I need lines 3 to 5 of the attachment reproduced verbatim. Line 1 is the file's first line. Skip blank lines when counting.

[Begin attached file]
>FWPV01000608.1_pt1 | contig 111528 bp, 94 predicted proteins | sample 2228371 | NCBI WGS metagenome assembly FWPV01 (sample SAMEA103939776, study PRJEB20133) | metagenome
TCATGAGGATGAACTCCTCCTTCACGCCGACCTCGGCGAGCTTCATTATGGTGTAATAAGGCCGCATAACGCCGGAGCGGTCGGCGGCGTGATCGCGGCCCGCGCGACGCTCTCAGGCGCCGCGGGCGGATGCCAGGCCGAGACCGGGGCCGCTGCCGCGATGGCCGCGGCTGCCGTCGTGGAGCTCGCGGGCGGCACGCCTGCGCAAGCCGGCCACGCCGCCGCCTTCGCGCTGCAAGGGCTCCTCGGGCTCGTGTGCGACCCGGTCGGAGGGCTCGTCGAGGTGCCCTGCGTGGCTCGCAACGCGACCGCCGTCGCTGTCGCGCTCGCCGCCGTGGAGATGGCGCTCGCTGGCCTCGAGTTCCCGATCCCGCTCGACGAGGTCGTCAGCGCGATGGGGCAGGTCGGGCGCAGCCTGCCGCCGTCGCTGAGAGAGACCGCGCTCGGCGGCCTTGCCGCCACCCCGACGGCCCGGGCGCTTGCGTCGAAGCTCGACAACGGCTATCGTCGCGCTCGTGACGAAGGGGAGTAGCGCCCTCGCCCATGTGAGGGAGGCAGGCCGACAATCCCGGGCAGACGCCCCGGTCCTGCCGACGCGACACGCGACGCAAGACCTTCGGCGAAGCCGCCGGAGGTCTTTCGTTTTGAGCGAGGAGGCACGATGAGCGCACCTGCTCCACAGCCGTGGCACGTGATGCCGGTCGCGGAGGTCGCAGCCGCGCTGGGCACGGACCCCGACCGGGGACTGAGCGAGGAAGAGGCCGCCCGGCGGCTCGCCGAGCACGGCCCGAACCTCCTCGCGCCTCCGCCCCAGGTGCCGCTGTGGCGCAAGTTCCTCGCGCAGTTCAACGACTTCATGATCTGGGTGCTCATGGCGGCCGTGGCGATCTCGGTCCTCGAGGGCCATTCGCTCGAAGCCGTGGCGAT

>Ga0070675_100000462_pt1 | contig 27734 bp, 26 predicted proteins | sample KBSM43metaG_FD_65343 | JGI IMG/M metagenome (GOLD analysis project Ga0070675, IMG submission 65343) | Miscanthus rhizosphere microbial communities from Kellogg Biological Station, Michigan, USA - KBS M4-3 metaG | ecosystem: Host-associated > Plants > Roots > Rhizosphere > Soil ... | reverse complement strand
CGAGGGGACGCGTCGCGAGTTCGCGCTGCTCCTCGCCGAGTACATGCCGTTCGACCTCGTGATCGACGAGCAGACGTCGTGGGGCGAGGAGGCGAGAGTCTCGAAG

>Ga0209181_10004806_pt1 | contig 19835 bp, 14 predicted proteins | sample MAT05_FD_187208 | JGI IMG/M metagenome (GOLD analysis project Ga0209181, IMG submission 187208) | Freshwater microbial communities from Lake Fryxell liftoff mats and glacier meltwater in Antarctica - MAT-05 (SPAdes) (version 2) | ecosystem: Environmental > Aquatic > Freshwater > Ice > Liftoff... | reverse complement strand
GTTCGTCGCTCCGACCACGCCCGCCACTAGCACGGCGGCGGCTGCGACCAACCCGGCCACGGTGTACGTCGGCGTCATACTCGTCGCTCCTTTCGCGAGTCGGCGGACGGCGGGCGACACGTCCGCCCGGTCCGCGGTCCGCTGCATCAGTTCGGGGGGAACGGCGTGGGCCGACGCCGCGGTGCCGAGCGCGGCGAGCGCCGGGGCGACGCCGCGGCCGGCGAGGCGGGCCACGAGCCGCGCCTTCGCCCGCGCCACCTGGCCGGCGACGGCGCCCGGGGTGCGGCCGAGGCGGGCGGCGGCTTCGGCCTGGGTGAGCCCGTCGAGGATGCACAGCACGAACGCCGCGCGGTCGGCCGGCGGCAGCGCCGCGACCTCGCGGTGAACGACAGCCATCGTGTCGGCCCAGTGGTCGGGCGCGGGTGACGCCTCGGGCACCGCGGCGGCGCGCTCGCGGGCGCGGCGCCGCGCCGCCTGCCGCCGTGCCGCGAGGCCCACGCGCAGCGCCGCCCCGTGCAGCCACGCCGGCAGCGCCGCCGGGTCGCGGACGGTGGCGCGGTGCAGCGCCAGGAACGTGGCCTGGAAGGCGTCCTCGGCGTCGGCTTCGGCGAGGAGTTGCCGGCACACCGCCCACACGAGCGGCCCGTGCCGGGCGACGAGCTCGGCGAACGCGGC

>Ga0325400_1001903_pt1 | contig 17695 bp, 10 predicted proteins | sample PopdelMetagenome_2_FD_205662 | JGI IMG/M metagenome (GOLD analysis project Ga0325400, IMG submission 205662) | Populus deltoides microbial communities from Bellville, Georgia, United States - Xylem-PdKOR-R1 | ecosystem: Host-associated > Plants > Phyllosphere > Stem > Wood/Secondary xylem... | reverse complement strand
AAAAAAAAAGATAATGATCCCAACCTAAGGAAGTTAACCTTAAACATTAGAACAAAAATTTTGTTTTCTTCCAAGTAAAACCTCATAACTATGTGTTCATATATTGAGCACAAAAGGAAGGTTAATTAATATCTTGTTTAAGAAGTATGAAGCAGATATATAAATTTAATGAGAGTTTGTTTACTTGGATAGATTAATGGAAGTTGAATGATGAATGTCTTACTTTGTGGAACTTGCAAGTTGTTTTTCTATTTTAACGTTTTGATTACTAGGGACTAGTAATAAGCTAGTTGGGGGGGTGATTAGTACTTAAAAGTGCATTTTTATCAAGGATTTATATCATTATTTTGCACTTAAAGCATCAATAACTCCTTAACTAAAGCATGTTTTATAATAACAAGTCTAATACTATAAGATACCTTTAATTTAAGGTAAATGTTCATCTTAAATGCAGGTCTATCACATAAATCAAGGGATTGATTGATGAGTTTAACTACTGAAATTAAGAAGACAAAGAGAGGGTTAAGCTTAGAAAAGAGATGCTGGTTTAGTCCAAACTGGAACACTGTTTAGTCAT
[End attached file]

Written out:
>Ga0070675_100000462_pt1 | contig 27734 bp, 26 predicted proteins | sample KBSM43metaG_FD_65343 | JGI IMG/M metagenome (GOLD analysis project Ga0070675, IMG submission 65343) | Miscanthus rhizosphere microbial communities from Kellogg Biological Station, Michigan, USA - KBS M4-3 metaG | ecosystem: Host-associated > Plants > Roots > Rhizosphere > Soil ... | reverse complement strand
CGAGGGGACGCGTCGCGAGTTCGCGCTGCTCCTCGCCGAGTACATGCCGTTCGACCTCGTGATCGACGAGCAGACGTCGTGGGGCGAGGAGGCGAGAGTCTCGAAG

>Ga0209181_10004806_pt1 | contig 19835 bp, 14 predicted proteins | sample MAT05_FD_187208 | JGI IMG/M metagenome (GOLD analysis project Ga0209181, IMG submission 187208) | Freshwater microbial communities from Lake Fryxell liftoff mats and glacier meltwater in Antarctica - MAT-05 (SPAdes) (version 2) | ecosystem: Environmental > Aquatic > Freshwater > Ice > Liftoff... | reverse complement strand